Medical mag finds niche

Medical Forum magazine editor Robert McEvoy says the popularity of his publication is the result of relaxed advertising guidelines for the profession under National Competition Policy and a desire for independent information by readers.

“Our July 1999 readership survey revealed our readers most wanted active reporting of WA issues and events – independent of influence from medico-political organisations,” Dr McEvoy said.

The September 2000 readership survey showed 87 per cent of general practitioners and 90 per cent of specialists had read Medical Forum within the past month.

Dr McEvoy, a medical publicist who is also in specialist practice, established the monthly publication in 1995 with the support of key medical groups.

Distribution is small – about 3,700 medical practitioners plus corporate and government subscribers – and most of the publication is focussed on communication and advertising.

However, he said people outside the medical arena were increasingly interested in the publication as a way of reaching a niche market.

“The typical doctor is time-poor, but a high-income earner who takes his leisure time seriously,” he said.

“They are conservative, experienced scanners of information.

“The recent survey yielded interesting insights into their needs.

“Two thirds are interested in reading about leisure and travel, and about half want accounting-financial advice or legal advice other than medical litigation.

“Because 32 per cent of GP and 47 per cent of specialist readers operate self-managed superannuation funds, there is an active interest in share portfolios.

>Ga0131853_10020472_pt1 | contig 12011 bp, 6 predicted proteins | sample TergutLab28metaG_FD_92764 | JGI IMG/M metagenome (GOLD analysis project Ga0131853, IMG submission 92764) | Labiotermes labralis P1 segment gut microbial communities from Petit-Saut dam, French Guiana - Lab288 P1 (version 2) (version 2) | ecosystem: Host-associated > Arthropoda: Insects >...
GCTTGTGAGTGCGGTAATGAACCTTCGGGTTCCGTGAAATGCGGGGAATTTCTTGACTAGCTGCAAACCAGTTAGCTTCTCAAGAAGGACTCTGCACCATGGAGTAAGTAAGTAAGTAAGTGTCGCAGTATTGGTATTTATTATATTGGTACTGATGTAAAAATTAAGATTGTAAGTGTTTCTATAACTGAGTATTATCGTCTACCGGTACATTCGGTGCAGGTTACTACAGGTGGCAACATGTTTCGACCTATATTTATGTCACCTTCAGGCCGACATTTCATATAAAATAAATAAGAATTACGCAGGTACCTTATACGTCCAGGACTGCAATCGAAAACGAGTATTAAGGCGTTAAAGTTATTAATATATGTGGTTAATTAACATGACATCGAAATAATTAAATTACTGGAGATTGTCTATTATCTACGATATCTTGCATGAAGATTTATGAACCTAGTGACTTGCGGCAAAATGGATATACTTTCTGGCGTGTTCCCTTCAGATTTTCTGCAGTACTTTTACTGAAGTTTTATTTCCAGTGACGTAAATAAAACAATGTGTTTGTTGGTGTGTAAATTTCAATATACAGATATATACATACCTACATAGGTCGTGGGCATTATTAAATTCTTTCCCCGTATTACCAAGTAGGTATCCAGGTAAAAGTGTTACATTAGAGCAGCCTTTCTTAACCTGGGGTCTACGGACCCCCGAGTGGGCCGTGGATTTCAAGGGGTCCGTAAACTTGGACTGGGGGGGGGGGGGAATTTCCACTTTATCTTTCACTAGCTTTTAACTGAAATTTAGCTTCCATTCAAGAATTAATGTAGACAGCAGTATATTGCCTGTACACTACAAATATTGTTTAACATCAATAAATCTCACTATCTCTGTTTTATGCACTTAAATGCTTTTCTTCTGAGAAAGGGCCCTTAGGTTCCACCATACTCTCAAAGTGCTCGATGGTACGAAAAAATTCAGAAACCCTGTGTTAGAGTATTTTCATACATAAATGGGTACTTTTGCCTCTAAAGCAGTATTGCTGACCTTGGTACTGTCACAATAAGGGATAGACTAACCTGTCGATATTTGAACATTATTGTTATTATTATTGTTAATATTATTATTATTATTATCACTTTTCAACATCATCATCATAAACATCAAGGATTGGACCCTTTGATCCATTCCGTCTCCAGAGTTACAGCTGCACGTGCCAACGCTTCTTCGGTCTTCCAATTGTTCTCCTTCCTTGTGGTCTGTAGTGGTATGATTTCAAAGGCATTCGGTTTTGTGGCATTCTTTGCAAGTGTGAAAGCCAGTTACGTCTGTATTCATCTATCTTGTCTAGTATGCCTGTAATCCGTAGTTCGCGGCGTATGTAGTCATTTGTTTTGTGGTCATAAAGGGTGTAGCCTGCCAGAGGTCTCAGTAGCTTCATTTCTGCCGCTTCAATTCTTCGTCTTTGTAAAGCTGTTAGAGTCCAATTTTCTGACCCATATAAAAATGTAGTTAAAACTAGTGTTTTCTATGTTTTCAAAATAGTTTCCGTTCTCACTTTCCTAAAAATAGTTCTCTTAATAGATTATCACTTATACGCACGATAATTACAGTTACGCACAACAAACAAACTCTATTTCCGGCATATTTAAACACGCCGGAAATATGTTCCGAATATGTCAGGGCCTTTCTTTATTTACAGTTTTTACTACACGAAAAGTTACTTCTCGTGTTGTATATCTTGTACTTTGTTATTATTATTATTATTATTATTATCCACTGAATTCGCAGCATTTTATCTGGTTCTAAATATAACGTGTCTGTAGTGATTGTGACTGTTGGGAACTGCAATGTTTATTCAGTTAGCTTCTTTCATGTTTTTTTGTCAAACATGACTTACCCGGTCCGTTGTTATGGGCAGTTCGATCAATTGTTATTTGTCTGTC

“Approximately 80 per cent of GPs and specialists eat out at restaurants at least once a month, while 13 per cent of specialists and nine per cent of GPs use weekend getaways at least once a month.”

While Medical Forum is mainly involved with marketing within or to the profession, Dr McEvoy said the profession now had an outside consumer marketing focus.

“The corporatisation of general practices means bigger corporate managers know how to develop a corporate image and the importance of this to consumers,” he said.

“Medicine will continue to up the ante on service.

“Part of this is providing more facilities in one place, making it more convenient for people, and providing a broader range of services such as x-rays and specialist consultations for the same reason.

“The other big change is that the Australian Competition and Consumer Commission, in implementing the Trade Practices Act and National Competition Policy, has overridden state legislation for the Medical Board.

“The Medical Board is now forced to review its advertising guidelines that have restricted advertising to health consumers and within the profession for many years.

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